- Do not eat grapefruit or drink grapefruit juice while you are using this medicine.
Warnings While Using This Medicine
- It is unlikely that a postmenopausal woman may become pregnant. But, you should know that using this medicine while you are pregnant could harm your unborn baby. If you think you have become pregnant while using the medicine, tell your doctor right away.
- This medicine should not be used to treat or prevent heart disease or stroke. In fact, hormone therapy can increase your risk of certain heart or blood vessel problems. Tell your doctor if you have a history of heart attack, stroke, high blood pressure, congestive heart failure, blood clots, or circulation problems.
- Your risk of heart disease or stroke from this medicine is higher if you smoke. Your risk is also increased if you have diabetes or high cholesterol, or if you are overweight. Talk with your doctor about ways to stop smoking. Keep your diabetes under control. Ask your doctor about diet and exercise to control your weight and blood cholesterol level.
- This medicine may also increase your risk of certain types of cancer. Talk to your doctor if you have concerns about this risk.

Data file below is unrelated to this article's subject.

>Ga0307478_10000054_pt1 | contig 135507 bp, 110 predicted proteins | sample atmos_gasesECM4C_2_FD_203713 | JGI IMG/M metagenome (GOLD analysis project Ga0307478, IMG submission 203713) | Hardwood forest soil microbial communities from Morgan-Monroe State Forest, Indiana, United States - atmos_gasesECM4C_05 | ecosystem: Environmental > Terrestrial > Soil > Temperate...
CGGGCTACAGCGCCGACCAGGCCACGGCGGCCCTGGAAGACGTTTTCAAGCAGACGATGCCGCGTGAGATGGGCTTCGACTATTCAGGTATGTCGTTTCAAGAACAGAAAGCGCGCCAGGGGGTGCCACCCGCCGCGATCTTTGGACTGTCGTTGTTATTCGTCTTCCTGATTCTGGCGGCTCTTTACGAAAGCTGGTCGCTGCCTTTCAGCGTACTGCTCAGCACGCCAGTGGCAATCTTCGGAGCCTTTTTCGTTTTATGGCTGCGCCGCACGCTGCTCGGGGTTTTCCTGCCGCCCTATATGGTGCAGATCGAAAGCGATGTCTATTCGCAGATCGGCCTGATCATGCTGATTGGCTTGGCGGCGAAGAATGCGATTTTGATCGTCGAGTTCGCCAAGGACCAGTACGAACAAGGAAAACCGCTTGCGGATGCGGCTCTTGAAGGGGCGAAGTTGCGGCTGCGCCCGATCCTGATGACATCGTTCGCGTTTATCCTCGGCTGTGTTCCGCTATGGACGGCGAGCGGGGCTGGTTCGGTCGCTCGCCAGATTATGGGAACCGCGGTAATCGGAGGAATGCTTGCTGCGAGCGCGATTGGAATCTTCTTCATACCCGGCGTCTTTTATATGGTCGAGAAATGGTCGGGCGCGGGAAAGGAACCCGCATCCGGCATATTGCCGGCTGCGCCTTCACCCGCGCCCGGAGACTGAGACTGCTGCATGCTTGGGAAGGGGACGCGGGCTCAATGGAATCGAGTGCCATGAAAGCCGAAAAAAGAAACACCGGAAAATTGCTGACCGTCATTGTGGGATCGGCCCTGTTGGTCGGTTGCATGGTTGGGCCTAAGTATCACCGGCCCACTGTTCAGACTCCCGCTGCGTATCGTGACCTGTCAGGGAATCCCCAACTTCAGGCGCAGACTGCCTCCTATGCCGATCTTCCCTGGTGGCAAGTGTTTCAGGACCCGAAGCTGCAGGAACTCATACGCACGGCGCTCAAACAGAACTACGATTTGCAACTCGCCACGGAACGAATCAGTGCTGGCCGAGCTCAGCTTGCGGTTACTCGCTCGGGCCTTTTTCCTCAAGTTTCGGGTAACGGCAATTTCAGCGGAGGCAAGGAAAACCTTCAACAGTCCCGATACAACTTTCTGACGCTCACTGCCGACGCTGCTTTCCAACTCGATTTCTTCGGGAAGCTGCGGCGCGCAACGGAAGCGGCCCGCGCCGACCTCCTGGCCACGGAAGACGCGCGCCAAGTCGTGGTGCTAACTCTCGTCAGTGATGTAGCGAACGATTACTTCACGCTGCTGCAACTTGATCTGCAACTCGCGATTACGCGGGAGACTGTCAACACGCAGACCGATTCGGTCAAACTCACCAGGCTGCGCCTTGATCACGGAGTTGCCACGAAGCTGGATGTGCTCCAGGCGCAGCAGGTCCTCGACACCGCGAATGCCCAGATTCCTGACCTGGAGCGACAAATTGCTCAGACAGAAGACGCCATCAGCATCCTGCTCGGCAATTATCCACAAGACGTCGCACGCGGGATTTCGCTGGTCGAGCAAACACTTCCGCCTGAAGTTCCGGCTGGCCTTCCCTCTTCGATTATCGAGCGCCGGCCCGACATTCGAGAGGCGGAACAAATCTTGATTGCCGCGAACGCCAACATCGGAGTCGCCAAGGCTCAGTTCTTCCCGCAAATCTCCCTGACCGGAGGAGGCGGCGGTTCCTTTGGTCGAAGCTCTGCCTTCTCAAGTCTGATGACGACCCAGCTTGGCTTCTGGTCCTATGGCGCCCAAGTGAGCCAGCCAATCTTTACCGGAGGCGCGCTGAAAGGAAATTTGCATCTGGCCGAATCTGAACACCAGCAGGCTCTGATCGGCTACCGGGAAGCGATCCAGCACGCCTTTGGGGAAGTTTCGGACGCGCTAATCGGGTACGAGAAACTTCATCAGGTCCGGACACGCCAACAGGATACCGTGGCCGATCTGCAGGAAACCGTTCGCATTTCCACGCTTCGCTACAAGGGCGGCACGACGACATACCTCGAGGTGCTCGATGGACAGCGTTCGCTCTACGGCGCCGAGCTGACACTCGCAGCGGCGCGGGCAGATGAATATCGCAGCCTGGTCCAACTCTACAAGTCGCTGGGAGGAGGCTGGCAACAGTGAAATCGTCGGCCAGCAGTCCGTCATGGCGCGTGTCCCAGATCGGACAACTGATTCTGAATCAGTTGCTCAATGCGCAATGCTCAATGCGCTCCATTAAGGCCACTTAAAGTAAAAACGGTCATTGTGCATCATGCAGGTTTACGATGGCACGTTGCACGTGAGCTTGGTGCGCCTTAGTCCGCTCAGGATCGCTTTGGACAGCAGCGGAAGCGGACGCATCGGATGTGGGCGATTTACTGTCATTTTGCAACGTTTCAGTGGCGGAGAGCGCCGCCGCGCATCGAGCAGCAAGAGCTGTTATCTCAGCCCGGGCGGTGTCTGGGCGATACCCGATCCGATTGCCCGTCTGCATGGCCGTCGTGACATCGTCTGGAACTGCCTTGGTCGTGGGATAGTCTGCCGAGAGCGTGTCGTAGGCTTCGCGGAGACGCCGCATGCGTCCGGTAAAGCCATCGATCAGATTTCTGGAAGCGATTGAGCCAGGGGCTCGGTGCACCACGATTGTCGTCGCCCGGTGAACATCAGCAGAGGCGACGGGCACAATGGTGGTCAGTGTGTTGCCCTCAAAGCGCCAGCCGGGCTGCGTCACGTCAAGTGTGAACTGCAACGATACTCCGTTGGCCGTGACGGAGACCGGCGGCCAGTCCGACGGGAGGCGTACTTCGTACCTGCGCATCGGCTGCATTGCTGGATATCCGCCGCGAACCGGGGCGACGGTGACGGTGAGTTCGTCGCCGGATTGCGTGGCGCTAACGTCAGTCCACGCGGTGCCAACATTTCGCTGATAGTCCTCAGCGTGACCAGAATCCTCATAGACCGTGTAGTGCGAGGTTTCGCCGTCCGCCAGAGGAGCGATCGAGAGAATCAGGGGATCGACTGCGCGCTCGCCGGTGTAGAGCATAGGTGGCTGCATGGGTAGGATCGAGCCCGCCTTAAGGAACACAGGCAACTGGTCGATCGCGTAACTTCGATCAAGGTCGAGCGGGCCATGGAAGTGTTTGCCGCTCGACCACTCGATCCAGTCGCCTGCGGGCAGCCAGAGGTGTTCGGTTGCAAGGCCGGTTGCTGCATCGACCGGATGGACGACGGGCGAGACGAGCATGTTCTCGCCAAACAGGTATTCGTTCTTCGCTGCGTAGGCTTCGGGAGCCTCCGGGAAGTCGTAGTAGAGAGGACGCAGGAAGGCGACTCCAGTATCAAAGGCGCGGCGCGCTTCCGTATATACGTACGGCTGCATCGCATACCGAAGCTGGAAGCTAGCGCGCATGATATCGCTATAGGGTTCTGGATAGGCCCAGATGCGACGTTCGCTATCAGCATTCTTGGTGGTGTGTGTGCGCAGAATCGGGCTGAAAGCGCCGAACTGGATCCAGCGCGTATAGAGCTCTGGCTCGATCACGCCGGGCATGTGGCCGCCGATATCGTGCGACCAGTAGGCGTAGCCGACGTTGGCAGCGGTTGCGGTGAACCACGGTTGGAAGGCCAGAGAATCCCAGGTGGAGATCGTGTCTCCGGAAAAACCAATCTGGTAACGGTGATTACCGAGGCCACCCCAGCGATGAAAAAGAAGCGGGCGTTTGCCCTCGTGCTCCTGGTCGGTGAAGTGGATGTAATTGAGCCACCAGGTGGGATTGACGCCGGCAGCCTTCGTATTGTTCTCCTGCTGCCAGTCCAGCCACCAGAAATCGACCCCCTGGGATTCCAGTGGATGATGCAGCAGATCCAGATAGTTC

- This medicine might make your body keep more fluid than normal ("retain water"). Retaining water can make asthma, epilepsy, migraine headaches, heart disease, or kidney disease worse. Tell your doctor if you have any of these problems. Also make sure your doctor knows if you have lupus or an underactive thyroid.
- Your doctor will need to check your progress at regular visits while you are using this medicine. Be sure to keep all appointments.
- Make sure any doctor or dentist who treats you knows that you are using this medicine. You may need to stop using this medicine several days before having surgery or medical tests.